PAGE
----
Gainsbourg’s own recording, ‘Vu de l’Extérieur’ from 1973 is an important stage in his life and career. It was recorded after he suffered a near fatal heart attack and is a different kettle of fish from Jane’s album with Vannier now departed and a new more intimate and stripped down instrumentation to the fore that is not without recalling the US/UK singer-songwriter recordings of the same era. It also features one of his subtlest and most melodic compositions in ‘Je suis venu te dire que je m’en vais’ which was melancholic and a change from what preceded. Serge must have felt a new lease of life after so narrowly escaping death and there is plenty of the witty, humorous artist contained in the album song lyrics. Gainsbourg’s love of words is reflected in the difficult to pronounce ‘L’Hippopodame’ and in addition there is his child-like sense of fun on the rude but utterly hilarious ‘Des vents, des pets, des poums’ in reference the sound made by unpleasant smells emanating from the human body. An overtly sexual ‘Panpan Cucul’ is reduced to quasi-baby language while for lyricism and the capacity to bend and manipulate words at will, ‘Pamela Popo’ could hardly be bettered. Long-time Serge fans will be delighted at the plethora of bonus numbers with several instrumental versions, alternate takes and a 2014 remix of ‘Tout mon tout doux’. Sumptuous packaging in the super deluxe edition with family photos of the couple and a major bonus in a fifty minute DVD documentary in black and white, ‘A bout portant (Point blank)’ which conveys the era to perfection. Unfortunately, for non-French speakers this edition, aimed squarely at a French audience, does not contain subtitles in English. Future editions aimed at an international public will hopefully rectify this shortcoming.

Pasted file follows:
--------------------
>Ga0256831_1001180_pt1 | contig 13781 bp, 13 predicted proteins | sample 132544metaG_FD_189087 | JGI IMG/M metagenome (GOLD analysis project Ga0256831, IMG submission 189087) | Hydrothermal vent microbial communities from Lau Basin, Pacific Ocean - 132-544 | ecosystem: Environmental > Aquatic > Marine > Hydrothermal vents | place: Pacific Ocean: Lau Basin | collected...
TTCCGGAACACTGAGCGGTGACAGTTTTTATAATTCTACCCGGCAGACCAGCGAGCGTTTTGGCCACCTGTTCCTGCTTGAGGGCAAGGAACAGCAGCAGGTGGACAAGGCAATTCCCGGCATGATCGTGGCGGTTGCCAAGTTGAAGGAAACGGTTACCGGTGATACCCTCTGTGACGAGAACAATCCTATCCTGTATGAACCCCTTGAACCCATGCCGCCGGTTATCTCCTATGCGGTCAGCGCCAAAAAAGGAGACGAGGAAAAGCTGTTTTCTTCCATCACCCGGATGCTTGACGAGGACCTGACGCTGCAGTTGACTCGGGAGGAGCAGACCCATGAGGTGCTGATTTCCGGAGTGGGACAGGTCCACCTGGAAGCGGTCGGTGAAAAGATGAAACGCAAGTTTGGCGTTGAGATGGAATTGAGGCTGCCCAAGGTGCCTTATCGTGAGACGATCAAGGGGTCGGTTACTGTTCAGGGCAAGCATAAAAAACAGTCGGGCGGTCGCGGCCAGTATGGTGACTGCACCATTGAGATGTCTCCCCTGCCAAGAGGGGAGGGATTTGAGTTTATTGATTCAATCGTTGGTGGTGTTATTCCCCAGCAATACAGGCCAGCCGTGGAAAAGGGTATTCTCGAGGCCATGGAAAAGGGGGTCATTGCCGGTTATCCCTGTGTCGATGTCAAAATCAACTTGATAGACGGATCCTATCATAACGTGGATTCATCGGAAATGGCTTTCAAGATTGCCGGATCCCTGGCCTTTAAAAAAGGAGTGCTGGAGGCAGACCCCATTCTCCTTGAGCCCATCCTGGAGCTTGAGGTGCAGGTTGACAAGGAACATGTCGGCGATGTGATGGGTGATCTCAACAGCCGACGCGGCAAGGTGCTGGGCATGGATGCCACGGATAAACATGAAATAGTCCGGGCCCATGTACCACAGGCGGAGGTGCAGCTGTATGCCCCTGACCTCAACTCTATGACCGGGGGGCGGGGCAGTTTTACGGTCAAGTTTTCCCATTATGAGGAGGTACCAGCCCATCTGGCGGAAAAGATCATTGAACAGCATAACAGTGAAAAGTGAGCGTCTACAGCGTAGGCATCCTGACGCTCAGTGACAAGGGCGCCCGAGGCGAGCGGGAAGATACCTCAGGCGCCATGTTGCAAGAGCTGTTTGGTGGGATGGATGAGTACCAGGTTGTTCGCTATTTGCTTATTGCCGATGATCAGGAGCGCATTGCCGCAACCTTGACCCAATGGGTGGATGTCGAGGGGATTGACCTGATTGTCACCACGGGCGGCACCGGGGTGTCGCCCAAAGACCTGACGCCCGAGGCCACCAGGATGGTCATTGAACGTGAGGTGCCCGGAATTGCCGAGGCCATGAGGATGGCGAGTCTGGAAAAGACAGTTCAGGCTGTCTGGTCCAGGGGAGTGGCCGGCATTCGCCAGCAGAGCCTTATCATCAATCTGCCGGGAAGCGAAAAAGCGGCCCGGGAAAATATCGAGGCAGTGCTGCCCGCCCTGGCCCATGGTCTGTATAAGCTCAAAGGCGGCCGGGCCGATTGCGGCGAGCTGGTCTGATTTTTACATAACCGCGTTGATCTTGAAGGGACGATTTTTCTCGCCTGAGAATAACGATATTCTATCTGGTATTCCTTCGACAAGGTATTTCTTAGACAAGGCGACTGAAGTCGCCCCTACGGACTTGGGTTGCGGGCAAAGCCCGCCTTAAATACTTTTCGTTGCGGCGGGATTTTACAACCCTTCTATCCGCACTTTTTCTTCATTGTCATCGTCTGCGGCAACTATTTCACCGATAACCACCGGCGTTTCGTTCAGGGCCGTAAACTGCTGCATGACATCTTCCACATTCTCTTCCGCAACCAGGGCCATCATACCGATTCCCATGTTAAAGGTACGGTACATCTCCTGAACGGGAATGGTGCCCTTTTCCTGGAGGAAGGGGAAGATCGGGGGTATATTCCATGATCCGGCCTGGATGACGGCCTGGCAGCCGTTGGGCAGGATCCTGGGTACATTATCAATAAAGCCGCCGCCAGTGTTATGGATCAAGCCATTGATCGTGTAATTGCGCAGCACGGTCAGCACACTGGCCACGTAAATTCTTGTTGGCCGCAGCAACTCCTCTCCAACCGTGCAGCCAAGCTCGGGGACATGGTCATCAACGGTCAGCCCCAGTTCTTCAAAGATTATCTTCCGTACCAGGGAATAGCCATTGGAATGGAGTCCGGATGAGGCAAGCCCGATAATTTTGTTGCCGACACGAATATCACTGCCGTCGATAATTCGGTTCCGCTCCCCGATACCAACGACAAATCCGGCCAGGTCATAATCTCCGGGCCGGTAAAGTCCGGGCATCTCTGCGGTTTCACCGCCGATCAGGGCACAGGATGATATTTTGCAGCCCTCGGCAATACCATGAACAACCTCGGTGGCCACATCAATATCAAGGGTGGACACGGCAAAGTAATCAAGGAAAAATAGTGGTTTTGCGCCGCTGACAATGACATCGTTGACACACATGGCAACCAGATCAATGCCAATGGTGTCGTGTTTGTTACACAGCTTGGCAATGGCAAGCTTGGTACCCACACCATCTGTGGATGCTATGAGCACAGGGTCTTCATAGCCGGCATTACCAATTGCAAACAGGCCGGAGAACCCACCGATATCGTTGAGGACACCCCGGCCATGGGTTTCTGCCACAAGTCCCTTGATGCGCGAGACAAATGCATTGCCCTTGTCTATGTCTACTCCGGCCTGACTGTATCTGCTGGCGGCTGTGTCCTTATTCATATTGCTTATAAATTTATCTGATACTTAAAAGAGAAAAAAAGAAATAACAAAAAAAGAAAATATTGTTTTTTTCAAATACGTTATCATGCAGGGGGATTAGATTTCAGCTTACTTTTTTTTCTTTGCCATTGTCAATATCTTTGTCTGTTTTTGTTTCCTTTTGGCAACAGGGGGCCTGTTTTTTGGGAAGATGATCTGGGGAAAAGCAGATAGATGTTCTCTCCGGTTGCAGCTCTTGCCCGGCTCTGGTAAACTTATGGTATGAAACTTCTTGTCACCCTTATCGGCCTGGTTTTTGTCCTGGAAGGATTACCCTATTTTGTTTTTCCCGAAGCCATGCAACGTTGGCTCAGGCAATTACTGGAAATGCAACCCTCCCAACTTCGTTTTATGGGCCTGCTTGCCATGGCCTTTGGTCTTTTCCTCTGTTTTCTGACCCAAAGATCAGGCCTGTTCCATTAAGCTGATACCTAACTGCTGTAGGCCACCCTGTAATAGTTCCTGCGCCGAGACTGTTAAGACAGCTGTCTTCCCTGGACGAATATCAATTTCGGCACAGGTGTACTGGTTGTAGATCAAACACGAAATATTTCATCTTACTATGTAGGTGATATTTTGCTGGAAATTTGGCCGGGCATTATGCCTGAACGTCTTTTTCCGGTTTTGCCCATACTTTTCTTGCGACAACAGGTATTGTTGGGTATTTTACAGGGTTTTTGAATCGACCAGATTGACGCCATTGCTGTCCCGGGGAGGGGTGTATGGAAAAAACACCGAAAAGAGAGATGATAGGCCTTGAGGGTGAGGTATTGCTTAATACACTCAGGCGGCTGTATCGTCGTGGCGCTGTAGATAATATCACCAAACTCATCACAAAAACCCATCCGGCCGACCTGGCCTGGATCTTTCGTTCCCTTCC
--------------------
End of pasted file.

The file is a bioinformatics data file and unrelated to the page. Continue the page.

Bill Evans as leader of a superlative piano trio that changed the very way in which we perceive at once the logic and sound of that musical formation has been well documented and rightly so. However, his sideman duties invariably tend to be neglected and that is a great pity since there are some memorable sides that require a re-examination of his work as a whole. That is where this latest re-issue from AJC serves an extremely useful purpose, thereby enabling the listener to compare and contrast two recordings that both Evans and Lee Konitz feature on here, with the second further showcasing the highly individual talents of arranger and multi-reedist Jimmy Giuffre, who has been wrongly dismissed in some quarters as an arch-traditionalist, but in reality was anything but. The first of these albums, ‘You and Lee’ (both originally on the Verve label and dating from 1959), is the more conventional of the two, focusing on the standard repertoire and with an excellent line-up of Sonny Dallas on bass and Roy Haynes on drums. It is the great American Songbook which serves as the major inspiration on this occasion and that means quality material written by the likes of Arlen and Mercer, Ellington, Rodgers and Hart, not forgetting the vastly talented Ned Washington. Stand out interpretations include an engaging ‘You’re clear out of this world’ and a relaxing ‘The more I see you’. The second album, ‘Lee Konitz meets Jimmy Giuffre’, is more experimental in nature and was formerly available on a late 1990s 2 CD set for Verve that basically assembled some of the Third Stream collaborations of jazz and classical with strings incorporated. It is this album that is the more cohesive and challenging of the two and for this recording, alongside pieces written by the Gershwin brothers and Hammerstein and Kern, we find in addition three meaty originals. The rhythm section comprised Buddy Clark on bass and Ronnie Free on drums, but of great interest is the substantially extended reed section that includes Konitz’s long-time musical partner Warne Marsh as well as Giuffre himself on baritone saxophone and arranging duties. It was clear that the two leaders were keen to break out of the standards mode and this is reflected in the modernistic sounding ‘Cork ‘n’ Rib’, composed by Konitz and Giuffre’s two offerings, ‘Somp’m outa’ nothin’ and ‘Uncharted’. What is fascinating is how Evans merges into the greater whole as if he is taking on board the innovatory work he is involved in. Evans would likewise record in the mid-late 1950s with George Russell and that work is well worth re-investigating. There are no bonus cuts, but instead a brief interview with Lee Konitz dating from 1998 as well as new liner notes and clearly printed original album liner notes that includes an extended review from noted British jazz critic Leonard feather on the former album.